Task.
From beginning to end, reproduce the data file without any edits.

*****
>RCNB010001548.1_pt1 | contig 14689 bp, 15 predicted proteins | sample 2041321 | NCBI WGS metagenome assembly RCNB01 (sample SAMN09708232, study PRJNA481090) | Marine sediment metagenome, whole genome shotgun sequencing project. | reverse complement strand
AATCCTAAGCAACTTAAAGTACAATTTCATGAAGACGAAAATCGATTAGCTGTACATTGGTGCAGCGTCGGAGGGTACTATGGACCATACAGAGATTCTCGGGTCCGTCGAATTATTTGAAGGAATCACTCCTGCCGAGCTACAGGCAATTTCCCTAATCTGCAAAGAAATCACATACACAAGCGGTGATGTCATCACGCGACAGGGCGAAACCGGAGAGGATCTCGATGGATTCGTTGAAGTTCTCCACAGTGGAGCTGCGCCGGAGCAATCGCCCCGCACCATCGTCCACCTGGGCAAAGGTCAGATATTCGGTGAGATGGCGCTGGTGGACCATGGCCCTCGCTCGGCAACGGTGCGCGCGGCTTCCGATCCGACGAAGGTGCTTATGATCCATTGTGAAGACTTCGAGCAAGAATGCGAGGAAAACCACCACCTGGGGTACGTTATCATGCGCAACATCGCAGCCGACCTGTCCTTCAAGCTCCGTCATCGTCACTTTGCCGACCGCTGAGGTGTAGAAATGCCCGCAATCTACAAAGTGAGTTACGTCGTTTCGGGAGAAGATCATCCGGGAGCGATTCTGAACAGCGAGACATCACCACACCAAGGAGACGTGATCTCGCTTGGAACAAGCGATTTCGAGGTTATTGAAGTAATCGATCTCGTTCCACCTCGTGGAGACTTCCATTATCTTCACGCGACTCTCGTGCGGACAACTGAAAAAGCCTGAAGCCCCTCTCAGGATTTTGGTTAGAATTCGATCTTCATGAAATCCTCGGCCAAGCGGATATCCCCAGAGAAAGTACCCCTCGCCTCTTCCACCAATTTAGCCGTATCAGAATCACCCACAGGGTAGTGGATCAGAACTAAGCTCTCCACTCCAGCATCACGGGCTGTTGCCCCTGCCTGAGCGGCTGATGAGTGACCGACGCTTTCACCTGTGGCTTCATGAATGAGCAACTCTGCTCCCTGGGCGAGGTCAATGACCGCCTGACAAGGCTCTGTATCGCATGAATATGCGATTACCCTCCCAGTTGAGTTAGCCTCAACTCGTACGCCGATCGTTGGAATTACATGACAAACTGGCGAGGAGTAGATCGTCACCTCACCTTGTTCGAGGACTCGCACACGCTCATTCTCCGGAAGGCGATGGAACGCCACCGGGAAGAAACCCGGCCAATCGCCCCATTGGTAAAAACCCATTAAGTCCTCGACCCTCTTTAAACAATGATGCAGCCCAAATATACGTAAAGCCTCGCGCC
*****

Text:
>RCNB010001548.1_pt1 | contig 14689 bp, 15 predicted proteins | sample 2041321 | NCBI WGS metagenome assembly RCNB01 (sample SAMN09708232, study PRJNA481090) | Marine sediment metagenome, whole genome shotgun sequencing project. | reverse complement strand
AATCCTAAGCAACTTAAAGTACAATTTCATGAAGACGAAAATCGATTAGCTGTACATTGGTGCAGCGTCGGAGGGTACTATGGACCATACAGAGATTCTCGGGTCCGTCGAATTATTTGAAGGAATCACTCCTGCCGAGCTACAGGCAATTTCCCTAATCTGCAAAGAAATCACATACACAAGCGGTGATGTCATCACGCGACAGGGCGAAACCGGAGAGGATCTCGATGGATTCGTTGAAGTTCTCCACAGTGGAGCTGCGCCGGAGCAATCGCCCCGCACCATCGTCCACCTGGGCAAAGGTCAGATATTCGGTGAGATGGCGCTGGTGGACCATGGCCCTCGCTCGGCAACGGTGCGCGCGGCTTCCGATCCGACGAAGGTGCTTATGATCCATTGTGAAGACTTCGAGCAAGAATGCGAGGAAAACCACCACCTGGGGTACGTTATCATGCGCAACATCGCAGCCGACCTGTCCTTCAAGCTCCGTCATCGTCACTTTGCCGACCGCTGAGGTGTAGAAATGCCCGCAATCTACAAAGTGAGTTACGTCGTTTCGGGAGAAGATCATCCGGGAGCGATTCTGAACAGCGAGACATCACCACACCAAGGAGACGTGATCTCGCTTGGAACAAGCGATTTCGAGGTTATTGAAGTAATCGATCTCGTTCCACCTCGTGGAGACTTCCATTATCTTCACGCGACTCTCGTGCGGACAACTGAAAAAGCCTGAAGCCCCTCTCAGGATTTTGGTTAGAATTCGATCTTCATGAAATCCTCGGCCAAGCGGATATCCCCAGAGAAAGTACCCCTCGCCTCTTCCACCAATTTAGCCGTATCAGAATCACCCACAGGGTAGTGGATCAGAACTAAGCTCTCCACTCCAGCATCACGGGCTGTTGCCCCTGCCTGAGCGGCTGATGAGTGACCGACGCTTTCACCTGTGGCTTCATGAATGAGCAACTCTGCTCCCTGGGCGAGGTCAATGACCGCCTGACAAGGCTCTGTATCGCATGAATATGCGATTACCCTCCCAGTTGAGTTAGCCTCAACTCGTACGCCGATCGTTGGAATTACATGACAAACTGGCGAGGAGTAGATCGTCACCTCACCTTGTTCGAGGACTCGCACACGCTCATTCTCCGGAAGGCGATGGAACGCCACCGGGAAGAAACCCGGCCAATCGCCCCATTGGTAAAAACCCATTAAGTCCTCGACCCTCTTTAAACAATGATGCAGCCCAAATATACGTAAAGCCTCGCGCC